Spike Slawson's Uke-Hunt is kicking off an East Coast tour tomorrow evening in Quebec CIty. It'll include several shows in la belle province along with gigs Ontario, New York, Rhode Island, and Pennsylvania. Toronto-based writer Graham Isador caught up with Spike for to chat about the ukulele-driven band, his recent work with Me First and The Gimme Gimmes, and more.


Spike Slawson, best known as the frontman for the supergroup cover act Me First and The Gimmes Gimmes, has been a staple of the punk scene for as long as I can remember. The first time I heard Slawson’s vocals were on a rendition of "Science Fiction/Double Feature" I downloaded off Napster. The track had been mislabeled and while the vocals certainly didn’t sound like Deryck Whibley, I fully believed I was listening to Sum 41. After being corrected (and laughed at) by my local record store employee I was pointed toward Are a Drag and fell in love with the record. The Gimmies also pointed me towards all of the Fat comps that served as a soundtrack for my early adolescence.

Over the years I caught the Gimmies on a handful of occasions. Friends and I would get drunk and sing-a-long to the hits while seeing the band. While the shows certainly didn’t reinvent the concert-going experience, dollar for dollar they always delivered a great time. Still watching Spike blare through the back catalogues of monster artists always made me wonder: was playing in a cover band artistically fulfilling? More recently I’ve also been thinking a lot what it is to make work out of other people’s voices.

Slawson is about to embark on a tour with his band Uke-Hunt. Uke-Hunt follows a similar format to the Gimmes – Spike and his backing band are still playing covers – the approach sees a mellower sound with, obviously, a ukulele lead. Ahead of the tour I sat down for a quick interview talking about his bands and had a playfully contentious back and forth. Read it below.

Graham Isador: Can you talk to me a bit about the origins of Uke-Hunt? What made this different than what you were doing with the Gimmies and what was the decision to pick up a ukulele?

Spike Slawson: The moment I put the words "uke" and "hunt" together, I knew that I had finally, inadvertently discovered a message that I wanted to share with the world.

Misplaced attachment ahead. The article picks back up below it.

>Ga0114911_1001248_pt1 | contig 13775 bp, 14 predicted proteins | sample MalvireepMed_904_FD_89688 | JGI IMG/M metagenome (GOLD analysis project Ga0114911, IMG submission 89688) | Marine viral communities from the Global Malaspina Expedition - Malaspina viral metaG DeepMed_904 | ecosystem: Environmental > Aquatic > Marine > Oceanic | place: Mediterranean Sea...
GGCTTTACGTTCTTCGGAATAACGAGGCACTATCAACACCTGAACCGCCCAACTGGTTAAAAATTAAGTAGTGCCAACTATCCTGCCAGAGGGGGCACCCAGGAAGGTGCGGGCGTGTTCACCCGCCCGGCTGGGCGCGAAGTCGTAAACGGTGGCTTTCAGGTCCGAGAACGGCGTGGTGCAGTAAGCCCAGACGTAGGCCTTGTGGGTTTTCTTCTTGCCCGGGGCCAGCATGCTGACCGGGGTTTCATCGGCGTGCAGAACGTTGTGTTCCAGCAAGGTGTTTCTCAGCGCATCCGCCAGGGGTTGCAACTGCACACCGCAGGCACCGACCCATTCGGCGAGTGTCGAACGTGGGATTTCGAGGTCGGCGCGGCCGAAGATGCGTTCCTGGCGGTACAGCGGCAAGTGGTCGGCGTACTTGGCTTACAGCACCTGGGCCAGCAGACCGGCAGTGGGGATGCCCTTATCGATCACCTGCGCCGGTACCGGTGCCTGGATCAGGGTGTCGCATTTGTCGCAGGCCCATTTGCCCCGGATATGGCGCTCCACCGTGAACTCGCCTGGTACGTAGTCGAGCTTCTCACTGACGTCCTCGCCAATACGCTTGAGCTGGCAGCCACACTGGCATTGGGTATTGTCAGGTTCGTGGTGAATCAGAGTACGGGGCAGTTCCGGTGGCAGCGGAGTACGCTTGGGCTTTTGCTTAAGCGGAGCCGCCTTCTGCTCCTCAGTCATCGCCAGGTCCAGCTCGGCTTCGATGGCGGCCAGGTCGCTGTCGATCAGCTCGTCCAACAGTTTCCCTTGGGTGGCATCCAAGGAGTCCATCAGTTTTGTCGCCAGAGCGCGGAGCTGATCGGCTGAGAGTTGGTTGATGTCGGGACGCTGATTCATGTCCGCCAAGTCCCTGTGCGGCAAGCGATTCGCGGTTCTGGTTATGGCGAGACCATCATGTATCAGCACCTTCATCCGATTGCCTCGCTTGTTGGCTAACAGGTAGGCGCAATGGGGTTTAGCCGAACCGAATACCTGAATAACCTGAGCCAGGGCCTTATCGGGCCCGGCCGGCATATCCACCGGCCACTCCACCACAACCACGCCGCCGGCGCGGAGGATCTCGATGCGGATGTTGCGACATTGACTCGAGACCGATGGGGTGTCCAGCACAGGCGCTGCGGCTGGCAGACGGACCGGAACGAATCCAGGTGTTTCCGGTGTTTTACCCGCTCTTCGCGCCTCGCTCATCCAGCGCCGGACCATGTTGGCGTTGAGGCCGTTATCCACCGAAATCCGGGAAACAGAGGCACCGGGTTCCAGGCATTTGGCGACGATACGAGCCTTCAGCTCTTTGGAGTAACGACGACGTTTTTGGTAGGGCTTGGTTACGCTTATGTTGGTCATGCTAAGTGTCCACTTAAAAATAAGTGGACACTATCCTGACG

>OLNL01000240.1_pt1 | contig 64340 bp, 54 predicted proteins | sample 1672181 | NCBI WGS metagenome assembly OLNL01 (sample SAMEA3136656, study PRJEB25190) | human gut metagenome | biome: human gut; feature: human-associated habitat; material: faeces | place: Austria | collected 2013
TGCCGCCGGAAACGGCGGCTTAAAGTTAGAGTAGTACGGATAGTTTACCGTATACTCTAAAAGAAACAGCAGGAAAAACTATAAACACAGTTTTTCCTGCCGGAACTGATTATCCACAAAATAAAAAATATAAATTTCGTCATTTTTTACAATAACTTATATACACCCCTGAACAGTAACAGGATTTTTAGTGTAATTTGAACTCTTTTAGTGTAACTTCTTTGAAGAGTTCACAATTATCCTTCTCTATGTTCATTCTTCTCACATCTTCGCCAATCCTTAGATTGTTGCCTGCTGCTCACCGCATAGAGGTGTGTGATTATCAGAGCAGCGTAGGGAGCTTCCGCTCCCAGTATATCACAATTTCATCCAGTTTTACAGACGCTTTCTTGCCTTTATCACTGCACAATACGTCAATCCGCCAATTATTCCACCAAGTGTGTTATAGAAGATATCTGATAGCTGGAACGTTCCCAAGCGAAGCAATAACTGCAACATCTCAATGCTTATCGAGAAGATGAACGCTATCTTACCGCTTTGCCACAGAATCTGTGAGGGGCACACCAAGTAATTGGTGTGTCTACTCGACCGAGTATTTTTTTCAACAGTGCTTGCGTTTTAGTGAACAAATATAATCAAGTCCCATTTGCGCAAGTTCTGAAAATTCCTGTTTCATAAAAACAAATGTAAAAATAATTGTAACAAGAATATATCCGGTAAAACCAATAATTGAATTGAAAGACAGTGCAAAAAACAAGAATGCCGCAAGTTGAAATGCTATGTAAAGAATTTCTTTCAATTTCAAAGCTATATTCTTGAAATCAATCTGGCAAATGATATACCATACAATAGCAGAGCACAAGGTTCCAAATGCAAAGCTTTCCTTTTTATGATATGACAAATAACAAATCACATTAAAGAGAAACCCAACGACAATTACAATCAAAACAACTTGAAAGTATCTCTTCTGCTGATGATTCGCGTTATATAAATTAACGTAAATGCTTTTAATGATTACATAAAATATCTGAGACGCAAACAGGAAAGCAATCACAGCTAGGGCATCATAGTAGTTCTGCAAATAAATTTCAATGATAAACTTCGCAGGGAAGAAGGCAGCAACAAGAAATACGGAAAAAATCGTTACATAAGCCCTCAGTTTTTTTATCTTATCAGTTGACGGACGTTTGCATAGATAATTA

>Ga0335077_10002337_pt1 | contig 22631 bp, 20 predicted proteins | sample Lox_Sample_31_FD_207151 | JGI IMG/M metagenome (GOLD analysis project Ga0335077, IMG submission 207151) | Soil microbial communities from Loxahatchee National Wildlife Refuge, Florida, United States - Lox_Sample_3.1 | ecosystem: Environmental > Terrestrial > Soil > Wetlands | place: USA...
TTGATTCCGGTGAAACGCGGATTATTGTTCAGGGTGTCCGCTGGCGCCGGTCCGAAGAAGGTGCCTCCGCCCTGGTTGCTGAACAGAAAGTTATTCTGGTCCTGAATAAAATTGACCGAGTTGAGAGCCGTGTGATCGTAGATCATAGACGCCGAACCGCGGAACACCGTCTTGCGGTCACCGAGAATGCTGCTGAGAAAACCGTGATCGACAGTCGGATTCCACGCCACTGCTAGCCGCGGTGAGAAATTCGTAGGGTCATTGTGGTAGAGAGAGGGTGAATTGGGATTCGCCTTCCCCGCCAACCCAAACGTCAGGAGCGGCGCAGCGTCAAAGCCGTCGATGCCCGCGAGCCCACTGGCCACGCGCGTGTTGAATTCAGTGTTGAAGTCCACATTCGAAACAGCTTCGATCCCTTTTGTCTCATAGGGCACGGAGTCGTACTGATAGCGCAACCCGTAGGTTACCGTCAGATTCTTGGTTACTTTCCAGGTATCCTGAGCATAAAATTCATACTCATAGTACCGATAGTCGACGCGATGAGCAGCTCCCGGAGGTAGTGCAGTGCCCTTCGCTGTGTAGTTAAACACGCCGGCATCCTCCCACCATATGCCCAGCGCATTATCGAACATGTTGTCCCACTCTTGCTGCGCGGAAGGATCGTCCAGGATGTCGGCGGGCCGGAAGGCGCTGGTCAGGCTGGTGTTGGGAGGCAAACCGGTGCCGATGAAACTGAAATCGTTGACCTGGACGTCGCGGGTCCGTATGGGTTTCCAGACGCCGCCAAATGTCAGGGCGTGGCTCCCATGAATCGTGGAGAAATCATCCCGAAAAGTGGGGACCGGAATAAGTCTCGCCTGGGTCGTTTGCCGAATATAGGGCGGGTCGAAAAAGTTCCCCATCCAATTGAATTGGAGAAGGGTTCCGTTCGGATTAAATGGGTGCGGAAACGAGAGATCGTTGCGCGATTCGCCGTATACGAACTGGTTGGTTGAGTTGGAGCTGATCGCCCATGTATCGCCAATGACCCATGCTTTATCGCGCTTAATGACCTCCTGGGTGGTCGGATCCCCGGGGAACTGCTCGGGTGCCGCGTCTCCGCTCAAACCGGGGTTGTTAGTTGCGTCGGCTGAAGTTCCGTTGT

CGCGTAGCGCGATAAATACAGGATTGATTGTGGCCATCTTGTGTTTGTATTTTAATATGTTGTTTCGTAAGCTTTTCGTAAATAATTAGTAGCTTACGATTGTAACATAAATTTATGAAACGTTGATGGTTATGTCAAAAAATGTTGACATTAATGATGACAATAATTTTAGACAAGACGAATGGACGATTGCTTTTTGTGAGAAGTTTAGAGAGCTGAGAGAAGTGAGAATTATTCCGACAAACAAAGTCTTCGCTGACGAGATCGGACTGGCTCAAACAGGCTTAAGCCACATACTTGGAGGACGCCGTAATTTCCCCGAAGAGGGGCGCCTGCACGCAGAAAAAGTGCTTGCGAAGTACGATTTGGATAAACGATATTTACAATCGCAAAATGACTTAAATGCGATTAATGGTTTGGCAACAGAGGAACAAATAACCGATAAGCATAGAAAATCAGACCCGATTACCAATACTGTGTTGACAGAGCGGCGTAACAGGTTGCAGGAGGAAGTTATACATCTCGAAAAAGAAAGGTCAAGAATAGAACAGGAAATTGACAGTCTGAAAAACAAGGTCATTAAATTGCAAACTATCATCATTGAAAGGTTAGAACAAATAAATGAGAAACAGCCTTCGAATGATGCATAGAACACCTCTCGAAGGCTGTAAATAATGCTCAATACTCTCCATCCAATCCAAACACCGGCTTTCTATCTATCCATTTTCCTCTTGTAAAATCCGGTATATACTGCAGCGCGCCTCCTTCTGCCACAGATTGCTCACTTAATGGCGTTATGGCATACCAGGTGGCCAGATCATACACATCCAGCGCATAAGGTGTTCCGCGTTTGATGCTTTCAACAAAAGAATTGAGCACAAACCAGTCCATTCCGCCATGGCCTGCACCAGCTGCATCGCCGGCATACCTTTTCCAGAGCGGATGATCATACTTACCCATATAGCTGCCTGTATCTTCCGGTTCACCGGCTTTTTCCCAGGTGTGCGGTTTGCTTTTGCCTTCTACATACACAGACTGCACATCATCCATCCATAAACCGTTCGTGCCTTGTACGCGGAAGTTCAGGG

One of the things I’ve always admired about your work is the ability to step slightly outside close confines of how people define punk. Is there ever any worry of how playing tunes orchestrated on the Uke might be perceived by other people? Were you worried what people might think?

Some people seem to worry more about their scene or their music being co-opted by mainstream consumer culture than about the strangely conservative, traditionalist forces that, consciously or not, want to hold vibrant, innovative scenes such as punk rooted in some imagined past that is irrelevant to their time and circumstances. I try not to worry about what those people think.

I worry what people think pretty much constantly. It’s something I think a lot about in my writing as well. Who I’m inspred by. Who I’m ripping off. Kind of brings me to the next question I’m familiar with your work primarily through your work with cover songs, How does it feel to make a career out of other people’s work?

It feels great! Besides, I'm in good company. Like, if I hate 96% of the "original" music I hear, why would I automatically assume writing songs to be a nobler cause? And who says I have a career?

Fair enough. When you’re interpreting songs what do you look for? Do you find something to love about them or are you generally taking the piss with what you do?

A little of both, to tell the truth. Depends on which song or artist we happen to be covering but at our best we both honor and lampoon.

Okay, but what kind of thought do you put into who you cover and who you don’t? Like, can you talk a bit about the decision to cover all women on Divas? How do those songs change for you coming from a female perspective?

I'm sure Boy George would be interested to know that you think he's a woman.

Good point. Any thoughts about how cover songs might play into the idea of appropriation?

While I won't deny there is social, political and historical context, I feel like the barometer for whether or not a song (or a costume, or ethnic slang, etc.) qualifies as appropriation often boils down to aesthetic reactions, some valid, some not so much. That said, I would certainly accept cultural criticism, but you can keep the political diatribes to yourself. There are definitely thresholds that I personally observe, however. Like, if I wanted to say things that'd be likely to get my ass kicked in a crowded, diverse space, then I should be prepared to get my ass kicked. As far as covers go, they definitely qualify as appropriation. At least ours do.

Cool. Let’s wrap like this: For the people who haven’t had the pleasure of seeing Uke-Hunt before can you walk us through what one of the live shows looks like? What’s the vibe you guys are trying to create for the show?

We want to share our vision of the salty, dirty, feral San Francisco of yore (talk about living in the past!) with the messy masses across the bay. Seeing us live is like drunkenly walking on a dark San Francisco pier during fleet week. There'll be yelling, fumbling in the dark, glib sarcasm and outsider-pop classics lovingly appropriated in a touchingly naive fashion by your friends and neighbors, Uke-Hunt!

Uke-Hunt is currently on tour. Find the dates here.

Graham Isador is writer living in Toronto: @presgang